What are the benefits for the employee? The employee who participates in the ESI will see a few benefits. First, a monthly stream of income for a 3 to 4 year period. Second, they can collect on this stream of income while continuing to work. Third, a small lump is often given in the first or second year to help incentives more people to participate in the ESI.
How can your school district launch a successful ESI (early severance incentive)? Here are a few steps.
- Planning a year before is vital. Identify how many staff you will need for the new school year. Identify the total expenses you are trying to reduce from the general fund. Use Gaus Systems to calculate those savings using our projection model, and by using the scattergram to identify who has “bottomed out” on the schedule.
- The ESI should be a one-time incentive offered every 5 to 7 years. Do not put this in your collective bargaining agreement because it loses its effectiveness. Call me to discuss why you should not do this. 419–721–5000
- Have your tax professional and labor attorney draft releases and waivers for those participating in the ESI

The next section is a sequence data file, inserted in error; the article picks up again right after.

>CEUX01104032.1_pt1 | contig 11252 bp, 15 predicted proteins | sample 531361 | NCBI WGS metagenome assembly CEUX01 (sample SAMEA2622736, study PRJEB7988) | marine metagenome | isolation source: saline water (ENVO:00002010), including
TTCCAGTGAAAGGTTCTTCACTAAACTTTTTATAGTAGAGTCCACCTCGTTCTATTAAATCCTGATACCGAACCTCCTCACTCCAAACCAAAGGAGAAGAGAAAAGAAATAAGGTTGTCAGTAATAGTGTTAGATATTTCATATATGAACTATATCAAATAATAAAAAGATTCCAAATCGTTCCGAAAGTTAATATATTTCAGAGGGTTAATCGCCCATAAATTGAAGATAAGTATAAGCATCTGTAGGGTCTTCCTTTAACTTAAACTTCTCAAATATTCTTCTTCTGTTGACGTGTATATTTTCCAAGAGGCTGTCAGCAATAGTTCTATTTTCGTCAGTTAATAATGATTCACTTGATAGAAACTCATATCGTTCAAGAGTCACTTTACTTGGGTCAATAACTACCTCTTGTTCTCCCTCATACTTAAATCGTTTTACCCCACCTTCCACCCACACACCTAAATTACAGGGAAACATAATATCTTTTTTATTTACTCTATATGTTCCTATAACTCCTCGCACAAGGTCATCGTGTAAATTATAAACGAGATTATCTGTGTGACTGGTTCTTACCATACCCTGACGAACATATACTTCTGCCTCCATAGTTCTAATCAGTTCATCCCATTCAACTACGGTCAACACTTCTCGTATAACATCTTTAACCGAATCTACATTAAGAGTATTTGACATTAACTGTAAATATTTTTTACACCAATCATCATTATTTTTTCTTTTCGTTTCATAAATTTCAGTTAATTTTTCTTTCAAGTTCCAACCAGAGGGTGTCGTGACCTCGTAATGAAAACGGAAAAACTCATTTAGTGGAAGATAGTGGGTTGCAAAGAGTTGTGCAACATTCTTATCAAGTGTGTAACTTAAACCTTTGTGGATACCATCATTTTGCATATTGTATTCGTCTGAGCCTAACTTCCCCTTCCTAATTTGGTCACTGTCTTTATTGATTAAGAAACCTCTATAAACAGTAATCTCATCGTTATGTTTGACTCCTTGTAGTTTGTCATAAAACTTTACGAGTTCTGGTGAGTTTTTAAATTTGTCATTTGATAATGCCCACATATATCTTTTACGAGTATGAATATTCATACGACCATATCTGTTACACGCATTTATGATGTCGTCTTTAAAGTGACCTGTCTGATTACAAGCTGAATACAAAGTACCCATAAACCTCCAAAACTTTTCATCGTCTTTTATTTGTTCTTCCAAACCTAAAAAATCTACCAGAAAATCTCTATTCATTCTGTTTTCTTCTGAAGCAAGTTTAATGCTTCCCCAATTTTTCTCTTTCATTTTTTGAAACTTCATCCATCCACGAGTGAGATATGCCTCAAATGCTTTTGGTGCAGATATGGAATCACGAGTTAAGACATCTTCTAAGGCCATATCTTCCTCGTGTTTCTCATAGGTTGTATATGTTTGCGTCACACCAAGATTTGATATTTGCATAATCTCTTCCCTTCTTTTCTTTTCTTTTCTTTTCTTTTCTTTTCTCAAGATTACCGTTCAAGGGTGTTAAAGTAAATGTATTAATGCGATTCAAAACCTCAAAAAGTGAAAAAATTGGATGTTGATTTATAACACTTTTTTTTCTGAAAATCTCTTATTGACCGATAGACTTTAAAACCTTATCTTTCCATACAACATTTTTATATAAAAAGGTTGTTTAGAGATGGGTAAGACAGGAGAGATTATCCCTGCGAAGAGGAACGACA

- Begin your recruitment at local universities to attract top talent a year before they graduate. This help attract top talent as “bottomed out” employees participate in the ESI.
- Have an outside representative explain the ESI to eligible employees. Don’t do it alone as the employee thinks there is a “gotcha” game going on.
- Most import, make sure the ESI is attractive and there is an actual monthly benefit to the employees. If the plan is not attractive it will fail. With Gaus Systems you can model what is attractive based on the total savings using our “quick compare” feature.
Here is how Gaus Systems handles calculating the savings from an Early Severance Incentive.
First, use the scattergram to identify the eligible employees. You need to pick the step(s) that will be eligible for the ESI.
Second, use the scattergram to sum the FTE and then multiply the maximum amount of savings. Normally, a well planned Early Severance Incentive will attract between 30% to 40% of the eligible group. This district could see $2M to $3.2M in payroll costs reduced just by 39 employees participating in the ESI. Now, remember that you must replace those 39 employees who left with new employees and calculate the early severance incentive for a 3 to 4 year period.